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Allison O'Sullivan - ‘The Cinderella Sector’ – Going to the Ball?

Initial Teacher Training Qualifications for Further Education Lecturers/Teachers in Wales

Alison osulivan article imageIn April this year the status of Welsh Further Education (FE) teachers/ lecturers was publicly acknowledged through their registration with the Education Workforce Council (EWC). This places them in line with Welsh school teachers and was a positive move to raise the professional standing of those who teach in FE colleges.

However, it also raises an important question:

What teaching qualifications do FE lecturers/teachers hold to ensure that they are adequately equipped to teach in this dynamic environment?

And, at present, there is no simple answer.

In recent years both English and Welsh FE initial teacher training (ITT) has been subject to numerous government interventions which have led to a confused picture (as illustrated)

England Wales
1997–1999: DfES consultation on introduction of standards and qualifications for FE teachers.  
1999: Formation of FENTO and publication of the national occupational standards.  
2001: Statutory instrument
New teachers required to gain a teaching qualification based upon approved national standards (FENTO).
Ofsted given responsibility for inspection
2002: Subject specifications for teachers of adult literacy, numeracy and ESOL. 2002: Statutory instrument: New teachers required to gain a teaching qualification
2003: Publication of the critical HMI national survey on the initial training of FE teachers and DfES consultation on future reforms  
2004: Publication by DfES of Equipping our Teachers for the Future – reforming initial teacher training for the learning and skills sector  
2005: DfES pilots – subject mentoring, observation of teaching practice and so on. The LLUK and SVUK replace FENTO  
2006: Publication of LLUK standards for teachers in the learning and skills sector. Publication of draft criteria for the award of CETT status. Publication by DfES - Professionalisation of the Learning and Skills Sector announcing plans for a compulsory CPD requirement for FE teachers.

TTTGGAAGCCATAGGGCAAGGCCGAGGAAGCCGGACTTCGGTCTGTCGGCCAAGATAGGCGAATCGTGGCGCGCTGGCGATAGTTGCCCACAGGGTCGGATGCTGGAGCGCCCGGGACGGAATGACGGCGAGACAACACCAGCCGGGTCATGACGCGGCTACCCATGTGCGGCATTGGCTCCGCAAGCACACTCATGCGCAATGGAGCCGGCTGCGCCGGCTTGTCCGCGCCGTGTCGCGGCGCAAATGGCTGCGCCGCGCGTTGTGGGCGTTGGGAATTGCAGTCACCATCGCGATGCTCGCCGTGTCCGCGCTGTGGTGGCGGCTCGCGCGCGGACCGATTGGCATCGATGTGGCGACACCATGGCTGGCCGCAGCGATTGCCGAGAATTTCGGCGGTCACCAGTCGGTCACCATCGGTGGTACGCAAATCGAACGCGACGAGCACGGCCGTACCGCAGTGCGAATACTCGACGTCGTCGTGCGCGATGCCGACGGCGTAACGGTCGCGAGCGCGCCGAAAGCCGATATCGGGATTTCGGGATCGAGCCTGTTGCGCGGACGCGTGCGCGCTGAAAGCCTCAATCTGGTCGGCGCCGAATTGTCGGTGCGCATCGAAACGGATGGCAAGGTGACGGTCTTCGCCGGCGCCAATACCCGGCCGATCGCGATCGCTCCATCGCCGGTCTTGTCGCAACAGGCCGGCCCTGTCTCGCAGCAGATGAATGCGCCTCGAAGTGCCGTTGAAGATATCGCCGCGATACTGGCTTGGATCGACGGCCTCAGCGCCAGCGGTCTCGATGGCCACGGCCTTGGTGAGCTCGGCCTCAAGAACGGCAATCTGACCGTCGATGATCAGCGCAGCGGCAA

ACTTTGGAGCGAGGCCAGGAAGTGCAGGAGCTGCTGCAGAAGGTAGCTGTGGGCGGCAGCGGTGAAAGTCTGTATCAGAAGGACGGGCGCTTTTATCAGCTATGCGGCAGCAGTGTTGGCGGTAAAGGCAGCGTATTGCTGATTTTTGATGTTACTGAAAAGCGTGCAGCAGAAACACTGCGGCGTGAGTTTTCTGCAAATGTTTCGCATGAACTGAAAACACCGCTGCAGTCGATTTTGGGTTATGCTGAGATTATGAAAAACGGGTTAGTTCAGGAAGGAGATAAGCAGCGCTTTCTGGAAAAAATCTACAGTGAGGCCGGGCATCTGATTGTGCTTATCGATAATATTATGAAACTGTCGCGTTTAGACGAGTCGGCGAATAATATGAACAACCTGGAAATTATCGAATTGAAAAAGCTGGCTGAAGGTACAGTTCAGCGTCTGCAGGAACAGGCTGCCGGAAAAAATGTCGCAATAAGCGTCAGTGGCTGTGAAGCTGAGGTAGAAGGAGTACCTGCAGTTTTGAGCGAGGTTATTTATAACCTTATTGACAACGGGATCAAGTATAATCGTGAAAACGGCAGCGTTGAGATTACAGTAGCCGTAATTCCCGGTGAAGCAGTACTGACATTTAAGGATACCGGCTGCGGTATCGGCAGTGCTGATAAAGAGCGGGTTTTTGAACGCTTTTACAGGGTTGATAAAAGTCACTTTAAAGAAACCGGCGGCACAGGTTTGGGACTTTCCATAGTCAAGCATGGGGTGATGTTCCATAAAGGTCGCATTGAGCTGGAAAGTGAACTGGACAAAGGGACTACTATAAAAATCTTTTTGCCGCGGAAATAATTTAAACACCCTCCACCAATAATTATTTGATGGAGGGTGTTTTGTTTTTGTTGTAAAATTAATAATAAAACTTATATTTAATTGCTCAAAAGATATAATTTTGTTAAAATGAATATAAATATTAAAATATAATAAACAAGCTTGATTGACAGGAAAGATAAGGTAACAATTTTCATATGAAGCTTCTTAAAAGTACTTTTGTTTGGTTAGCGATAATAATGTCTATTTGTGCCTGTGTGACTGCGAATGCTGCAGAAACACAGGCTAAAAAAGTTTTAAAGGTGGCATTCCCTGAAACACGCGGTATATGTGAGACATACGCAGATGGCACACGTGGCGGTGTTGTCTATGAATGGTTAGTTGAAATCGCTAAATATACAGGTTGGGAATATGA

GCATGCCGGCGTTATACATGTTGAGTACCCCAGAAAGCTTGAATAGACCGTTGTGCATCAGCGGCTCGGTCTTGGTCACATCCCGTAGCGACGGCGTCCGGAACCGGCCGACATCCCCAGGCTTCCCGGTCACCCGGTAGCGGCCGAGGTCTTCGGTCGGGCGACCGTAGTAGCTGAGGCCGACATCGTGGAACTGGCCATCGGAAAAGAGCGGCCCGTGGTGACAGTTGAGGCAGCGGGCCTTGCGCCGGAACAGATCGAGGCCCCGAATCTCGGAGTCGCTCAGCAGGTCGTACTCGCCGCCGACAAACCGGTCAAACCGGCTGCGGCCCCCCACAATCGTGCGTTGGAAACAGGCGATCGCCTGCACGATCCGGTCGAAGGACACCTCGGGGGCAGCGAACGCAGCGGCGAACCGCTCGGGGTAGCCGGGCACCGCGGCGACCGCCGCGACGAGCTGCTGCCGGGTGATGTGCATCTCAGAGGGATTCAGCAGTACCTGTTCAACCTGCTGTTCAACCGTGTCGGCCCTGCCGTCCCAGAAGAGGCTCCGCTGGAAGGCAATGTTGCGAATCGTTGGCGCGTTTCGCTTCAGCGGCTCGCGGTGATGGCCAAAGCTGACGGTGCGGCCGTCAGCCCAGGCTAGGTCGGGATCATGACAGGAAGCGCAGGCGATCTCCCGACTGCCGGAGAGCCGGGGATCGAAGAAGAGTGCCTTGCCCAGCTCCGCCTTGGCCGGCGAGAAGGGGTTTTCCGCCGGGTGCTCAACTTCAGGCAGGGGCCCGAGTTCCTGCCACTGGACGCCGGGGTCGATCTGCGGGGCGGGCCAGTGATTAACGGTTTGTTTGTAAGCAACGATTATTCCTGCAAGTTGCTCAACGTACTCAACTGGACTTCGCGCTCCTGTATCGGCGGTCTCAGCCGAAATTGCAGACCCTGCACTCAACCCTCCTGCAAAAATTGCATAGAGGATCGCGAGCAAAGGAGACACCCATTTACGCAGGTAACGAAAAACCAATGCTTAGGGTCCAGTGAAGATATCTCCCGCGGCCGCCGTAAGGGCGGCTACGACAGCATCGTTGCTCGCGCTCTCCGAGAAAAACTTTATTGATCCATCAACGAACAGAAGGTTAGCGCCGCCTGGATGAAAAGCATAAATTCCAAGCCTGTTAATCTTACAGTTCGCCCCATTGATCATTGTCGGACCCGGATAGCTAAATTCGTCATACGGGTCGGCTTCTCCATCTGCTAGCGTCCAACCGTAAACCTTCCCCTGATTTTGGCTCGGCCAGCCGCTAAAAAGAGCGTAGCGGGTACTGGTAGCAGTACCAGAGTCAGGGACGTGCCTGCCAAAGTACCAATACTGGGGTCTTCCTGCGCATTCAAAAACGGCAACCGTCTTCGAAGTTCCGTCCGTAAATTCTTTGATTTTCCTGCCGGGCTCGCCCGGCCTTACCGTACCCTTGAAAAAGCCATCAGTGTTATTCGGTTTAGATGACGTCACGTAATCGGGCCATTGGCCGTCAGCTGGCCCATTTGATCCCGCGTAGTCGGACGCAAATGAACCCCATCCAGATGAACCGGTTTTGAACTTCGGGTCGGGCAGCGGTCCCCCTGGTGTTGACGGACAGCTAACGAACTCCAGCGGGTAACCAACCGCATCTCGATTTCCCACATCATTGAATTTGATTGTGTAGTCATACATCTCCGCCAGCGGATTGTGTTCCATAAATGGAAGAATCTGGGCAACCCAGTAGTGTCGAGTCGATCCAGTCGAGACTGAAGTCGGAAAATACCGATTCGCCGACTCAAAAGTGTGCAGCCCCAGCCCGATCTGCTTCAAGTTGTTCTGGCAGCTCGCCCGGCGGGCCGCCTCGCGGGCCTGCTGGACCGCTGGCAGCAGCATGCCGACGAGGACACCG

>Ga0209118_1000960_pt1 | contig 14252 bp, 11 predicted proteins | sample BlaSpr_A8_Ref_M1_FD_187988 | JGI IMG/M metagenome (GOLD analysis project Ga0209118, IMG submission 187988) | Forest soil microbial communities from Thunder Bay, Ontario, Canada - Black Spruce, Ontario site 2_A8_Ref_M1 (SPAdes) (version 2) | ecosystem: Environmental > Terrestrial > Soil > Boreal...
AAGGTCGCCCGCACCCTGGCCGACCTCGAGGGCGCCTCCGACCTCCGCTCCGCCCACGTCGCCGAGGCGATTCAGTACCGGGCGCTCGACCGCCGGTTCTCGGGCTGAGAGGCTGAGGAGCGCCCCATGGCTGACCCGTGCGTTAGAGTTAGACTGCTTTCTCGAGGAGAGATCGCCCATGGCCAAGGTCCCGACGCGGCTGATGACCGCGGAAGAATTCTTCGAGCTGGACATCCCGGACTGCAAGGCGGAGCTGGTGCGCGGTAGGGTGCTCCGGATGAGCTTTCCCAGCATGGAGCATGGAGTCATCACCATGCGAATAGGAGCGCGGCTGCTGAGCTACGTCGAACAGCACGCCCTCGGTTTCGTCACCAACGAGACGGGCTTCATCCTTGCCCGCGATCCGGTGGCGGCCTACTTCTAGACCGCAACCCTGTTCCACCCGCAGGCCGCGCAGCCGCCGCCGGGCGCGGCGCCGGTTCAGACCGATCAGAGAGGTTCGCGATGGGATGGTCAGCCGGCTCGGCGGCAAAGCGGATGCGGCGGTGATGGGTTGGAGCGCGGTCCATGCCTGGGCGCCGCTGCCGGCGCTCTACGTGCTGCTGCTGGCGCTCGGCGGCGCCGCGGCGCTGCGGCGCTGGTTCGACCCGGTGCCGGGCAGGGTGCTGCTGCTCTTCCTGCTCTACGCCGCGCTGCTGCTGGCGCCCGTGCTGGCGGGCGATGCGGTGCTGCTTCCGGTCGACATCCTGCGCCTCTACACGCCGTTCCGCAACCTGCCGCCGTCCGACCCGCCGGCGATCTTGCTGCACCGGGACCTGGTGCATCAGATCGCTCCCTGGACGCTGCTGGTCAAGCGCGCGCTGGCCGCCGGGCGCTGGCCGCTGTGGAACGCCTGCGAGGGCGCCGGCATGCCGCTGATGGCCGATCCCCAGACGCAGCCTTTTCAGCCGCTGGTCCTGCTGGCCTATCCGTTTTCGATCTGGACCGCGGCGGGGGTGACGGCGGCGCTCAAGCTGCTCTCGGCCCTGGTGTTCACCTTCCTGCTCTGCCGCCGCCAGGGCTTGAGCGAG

2007: Publication of LLUK mandatory units of assessment for ITT (England). Regulations introduced by DIUS (Department for Innovation, Universities and Skills) introducing QTLS and a compulsory CPD requirement. First member joins professional body the Institute for Learning (IfL) 2007: Publication of New overarching professional standards for teachers, tutors and trainers in the lifelong learning sector in Wales.
2008: Implementation of reforms – ITT providers go through SVUK endorsement

and commence teaching and assessing ITT qualifications based upon the new LLUK standards and assessment units.

2008: ITT providers go through SVUK endorsement and commence teaching and assessing ITT qualifications based upon the new overarching professional standards.
2010 – Collation Government Elected 2011 - Welsh Labour Government elected
2011: Abolition of LLUK and SVUK  
2012: Revocation of the 2007 Regulations.  
2013: Creation of the Education and Training Foundation (ETF) – with responsibility for setting professional standards and codes of behaviour, and develop qualifications.  
2014: IfL creases to operate and its legacy passed to ETF. 2014: Consultation of Wider Workforce regulations.
  2015: Education Workforce Council created as an independent regulator

The most recent legislation requiring Welsh FE teachers/lecturers to be teacher-trained goes back some thirteen years. The then National Assembly for Wales introduced Statutory Instrument 2002, No.1663 which required that all FE teachers should to be qualified by completing a ‘recognised’ ITT qualification.

However, whilst the FE landscape has changed - the legislation has not. Today, there is no clear government definition of what is meant by a ‘recognised’ ITT qualification.